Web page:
At 7/21/2006 9:21 PM, Blogger Anna Venger said...

Yes. That is true. It's definitely not happening in Appoquinimink which from what I've heard is hostile towards homeschoolers. It depends on the state/community.

Delaware has an incredibly active homeschool movement. There are so many activities and co-op goups that if a person wanted, they could spend all their time socializing, and not educating!! So they have to pick and choose what activities are best for their kids.

 
At 7/22/2006 11:40 AM, Blogger gutshot said...

I'm sure people set them up, but I can't imagine the caliber is anywhere near the same in most cases just by virtue of having a really small sampling of kids. You're not going to see many sports scholarships coming out of a homeschooled arena, for instance.

Yes Andy, you have a good point about organized events. It's almost like we pay for these things. OH YEAH! I forgot, we do pay for them. Yet any time one tries to suggest ways to improve the public education system, the elitist, tenured, snobbish teachers' unions cry foul. "HOW DARE THE PUBLIC TELL US HOW TO RUN OUR SCHOOLS!!!!"

But here's the thing...I thought that schools were required to accept homeschoolers for athletic competition. Maybe I'm wrong.

 
At 7/22/2006 12:43 PM, Blogger Anna Venger said...

It depends on the state or local laws and varies from place to place. Some places do welcome homeschoolers into their sports and music programs and sometimes even some classes while others do everything they can to annoy and burden homeschoolers.

Personally, I think the best PR for public schools would be to welcome homeschoolers. If they demonstrate that they have great programs, some homeschoolers might be interested in attending.

 
At 7/23/2006 3:18 PM, Anonymous Nancy Willing said...

Paul,
I loved your reflections on "getting it" in English class.
Hoot!!! Your "he stood up" answer was, of course, correct!! Just not "deep".

I was a young reader and I typically "got it". In some cases in my HS classes, I was the ONLY person in class getting it....but then I have a feeling that private and Catholic schools generate a much more literate product than nay public shcool these days. Shame on us!!

In fact, "getting it" is not an easy thing for anyone in any age and the less we have school kids access the "cannons" and explore these tenets of great literature (just as vital as plot construction et al) the less smart will be the populace.

The gender question has merit but the nothing has convinced me of it so far. These studies add in valuable arguments.

 
At 7/23/2006 3:42 PM, Anonymous Andy said...

It would certainly make sense to me to allow homeschoolers to take part in organized public school activities. Homeschooling families are still paying for those activities to a reasonable extent, after all.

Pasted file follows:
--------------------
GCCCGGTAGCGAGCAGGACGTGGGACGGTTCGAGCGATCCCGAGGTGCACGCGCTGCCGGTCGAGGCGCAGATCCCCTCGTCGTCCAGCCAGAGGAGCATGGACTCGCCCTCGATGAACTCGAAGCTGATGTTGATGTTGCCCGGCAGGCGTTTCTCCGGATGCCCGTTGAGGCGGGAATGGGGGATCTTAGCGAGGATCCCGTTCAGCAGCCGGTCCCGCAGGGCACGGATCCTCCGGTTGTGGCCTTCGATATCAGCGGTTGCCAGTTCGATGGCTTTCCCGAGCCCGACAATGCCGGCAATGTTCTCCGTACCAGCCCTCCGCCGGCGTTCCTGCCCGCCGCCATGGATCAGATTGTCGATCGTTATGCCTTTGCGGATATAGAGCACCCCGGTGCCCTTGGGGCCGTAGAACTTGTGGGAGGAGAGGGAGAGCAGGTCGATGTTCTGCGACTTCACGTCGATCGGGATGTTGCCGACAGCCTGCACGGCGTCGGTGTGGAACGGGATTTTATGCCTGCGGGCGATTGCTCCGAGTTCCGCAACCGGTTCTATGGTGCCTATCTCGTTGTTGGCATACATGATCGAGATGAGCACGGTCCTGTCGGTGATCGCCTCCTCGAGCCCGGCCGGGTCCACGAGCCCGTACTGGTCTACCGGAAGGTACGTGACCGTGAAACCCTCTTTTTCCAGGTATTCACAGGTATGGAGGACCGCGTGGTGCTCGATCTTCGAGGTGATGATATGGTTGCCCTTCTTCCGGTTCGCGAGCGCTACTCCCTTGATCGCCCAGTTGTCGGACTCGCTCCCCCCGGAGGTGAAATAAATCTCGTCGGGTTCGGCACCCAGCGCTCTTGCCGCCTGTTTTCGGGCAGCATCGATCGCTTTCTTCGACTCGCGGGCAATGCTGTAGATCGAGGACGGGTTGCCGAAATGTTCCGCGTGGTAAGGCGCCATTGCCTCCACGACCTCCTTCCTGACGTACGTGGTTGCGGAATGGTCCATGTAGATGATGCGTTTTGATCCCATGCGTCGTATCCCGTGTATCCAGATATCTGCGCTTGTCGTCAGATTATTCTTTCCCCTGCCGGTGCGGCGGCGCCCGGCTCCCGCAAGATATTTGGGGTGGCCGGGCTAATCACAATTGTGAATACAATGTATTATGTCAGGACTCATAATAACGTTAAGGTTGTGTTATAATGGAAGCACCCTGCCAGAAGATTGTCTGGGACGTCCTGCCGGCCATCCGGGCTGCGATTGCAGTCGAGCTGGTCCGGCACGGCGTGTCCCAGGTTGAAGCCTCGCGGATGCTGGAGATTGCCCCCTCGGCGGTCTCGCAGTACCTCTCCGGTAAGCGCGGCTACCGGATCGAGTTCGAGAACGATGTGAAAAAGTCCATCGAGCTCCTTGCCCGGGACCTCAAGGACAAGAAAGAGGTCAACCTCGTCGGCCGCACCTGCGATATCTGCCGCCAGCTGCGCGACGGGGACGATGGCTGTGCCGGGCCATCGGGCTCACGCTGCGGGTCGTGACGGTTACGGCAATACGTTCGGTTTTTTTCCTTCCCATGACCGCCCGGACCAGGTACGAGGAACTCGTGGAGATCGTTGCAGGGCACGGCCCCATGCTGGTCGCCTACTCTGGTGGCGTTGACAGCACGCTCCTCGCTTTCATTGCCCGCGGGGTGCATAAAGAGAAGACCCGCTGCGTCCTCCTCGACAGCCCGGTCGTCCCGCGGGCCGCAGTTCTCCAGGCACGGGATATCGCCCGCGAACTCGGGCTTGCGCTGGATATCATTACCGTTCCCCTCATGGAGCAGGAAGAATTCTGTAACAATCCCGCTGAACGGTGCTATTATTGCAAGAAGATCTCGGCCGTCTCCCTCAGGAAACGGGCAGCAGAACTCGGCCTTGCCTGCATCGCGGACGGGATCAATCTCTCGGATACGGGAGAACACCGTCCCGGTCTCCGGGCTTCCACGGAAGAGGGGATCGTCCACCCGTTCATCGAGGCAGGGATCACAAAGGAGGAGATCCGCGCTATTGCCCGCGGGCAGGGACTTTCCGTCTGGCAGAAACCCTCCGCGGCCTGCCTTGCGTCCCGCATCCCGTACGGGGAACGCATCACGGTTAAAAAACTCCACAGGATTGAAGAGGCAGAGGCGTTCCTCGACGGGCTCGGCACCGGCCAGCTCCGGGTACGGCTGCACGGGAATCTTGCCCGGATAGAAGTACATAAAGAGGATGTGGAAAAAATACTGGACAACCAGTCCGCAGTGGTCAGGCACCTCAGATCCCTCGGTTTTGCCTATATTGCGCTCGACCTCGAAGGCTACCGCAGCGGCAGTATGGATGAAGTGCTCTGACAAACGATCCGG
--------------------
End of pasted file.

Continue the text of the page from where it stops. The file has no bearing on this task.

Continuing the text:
Let's not go blaming the teachers' unions for the problems in school systems. If you want to blame someone, blame the upper level administration within counties (or districts, or whatever your state uses), and blame government institutions for not having any understanding of our education systems.

Both of my parents are or were teachers. In recent years, teachers have been tasked with filling out more and more paperwork that hardly pertains to the subject matter. In Anne Arundel County, MD, where my mother teaches, they have a new superintendent at either the county or state level every 2-4 years, which means that the curriculum changes drastically in similar intervals. The kids at my mother's school can't even spell the name of our county, because social studies has been reduced to a once a week, half hour/hour subject along with science in order to focus almost entirely on teaching to the various required tests mandated by the state and national governments. Schools that do well on these tests get rewarded, which is largely an arbitrary distinction. If, for example, my mother's elementary school has a large influx of illegal immigrant children next year, their test scores will drop, which means the school will receive less help in fixing the problem. The teachers know what is wrong, but they are largely powerless to change the system. All of this, combined with the mediocre pay teachers receive, is why we have a shortage of teachers in general.

Homeschooling is great, but we can't expect (nor would we want) every family in America to follow that course. Our public school systems aren't perfect, but they are important just the same. Let's fix the problems in the public schools while encouraging responsible parents to consider homeschooling, but let's not blame the teachers.